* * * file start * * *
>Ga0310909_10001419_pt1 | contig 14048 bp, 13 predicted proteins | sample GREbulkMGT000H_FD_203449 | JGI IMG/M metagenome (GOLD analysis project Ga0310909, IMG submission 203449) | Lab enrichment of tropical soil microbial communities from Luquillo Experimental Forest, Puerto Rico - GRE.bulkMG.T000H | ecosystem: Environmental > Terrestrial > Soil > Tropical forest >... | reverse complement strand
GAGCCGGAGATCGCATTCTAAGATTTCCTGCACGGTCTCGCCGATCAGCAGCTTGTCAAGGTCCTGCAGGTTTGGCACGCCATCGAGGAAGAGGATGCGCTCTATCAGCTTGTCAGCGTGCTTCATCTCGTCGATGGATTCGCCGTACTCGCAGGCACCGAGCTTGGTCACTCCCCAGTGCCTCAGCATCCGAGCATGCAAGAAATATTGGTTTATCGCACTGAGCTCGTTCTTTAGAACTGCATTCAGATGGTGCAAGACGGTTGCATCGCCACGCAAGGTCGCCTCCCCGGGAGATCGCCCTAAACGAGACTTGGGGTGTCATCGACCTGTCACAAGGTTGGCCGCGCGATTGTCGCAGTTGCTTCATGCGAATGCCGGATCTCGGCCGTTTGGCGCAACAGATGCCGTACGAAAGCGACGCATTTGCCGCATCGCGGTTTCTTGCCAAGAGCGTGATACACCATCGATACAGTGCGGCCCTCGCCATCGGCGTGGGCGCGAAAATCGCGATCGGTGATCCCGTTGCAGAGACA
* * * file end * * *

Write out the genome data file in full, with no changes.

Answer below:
>Ga0310909_10001419_pt1 | contig 14048 bp, 13 predicted proteins | sample GREbulkMGT000H_FD_203449 | JGI IMG/M metagenome (GOLD analysis project Ga0310909, IMG submission 203449) | Lab enrichment of tropical soil microbial communities from Luquillo Experimental Forest, Puerto Rico - GRE.bulkMG.T000H | ecosystem: Environmental > Terrestrial > Soil > Tropical forest >... | reverse complement strand
GAGCCGGAGATCGCATTCTAAGATTTCCTGCACGGTCTCGCCGATCAGCAGCTTGTCAAGGTCCTGCAGGTTTGGCACGCCATCGAGGAAGAGGATGCGCTCTATCAGCTTGTCAGCGTGCTTCATCTCGTCGATGGATTCGCCGTACTCGCAGGCACCGAGCTTGGTCACTCCCCAGTGCCTCAGCATCCGAGCATGCAAGAAATATTGGTTTATCGCACTGAGCTCGTTCTTTAGAACTGCATTCAGATGGTGCAAGACGGTTGCATCGCCACGCAAGGTCGCCTCCCCGGGAGATCGCCCTAAACGAGACTTGGGGTGTCATCGACCTGTCACAAGGTTGGCCGCGCGATTGTCGCAGTTGCTTCATGCGAATGCCGGATCTCGGCCGTTTGGCGCAACAGATGCCGTACGAAAGCGACGCATTTGCCGCATCGCGGTTTCTTGCCAAGAGCGTGATACACCATCGATACAGTGCGGCCCTCGCCATCGGCGTGGGCGCGAAAATCGCGATCGGTGATCCCGTTGCAGAGACA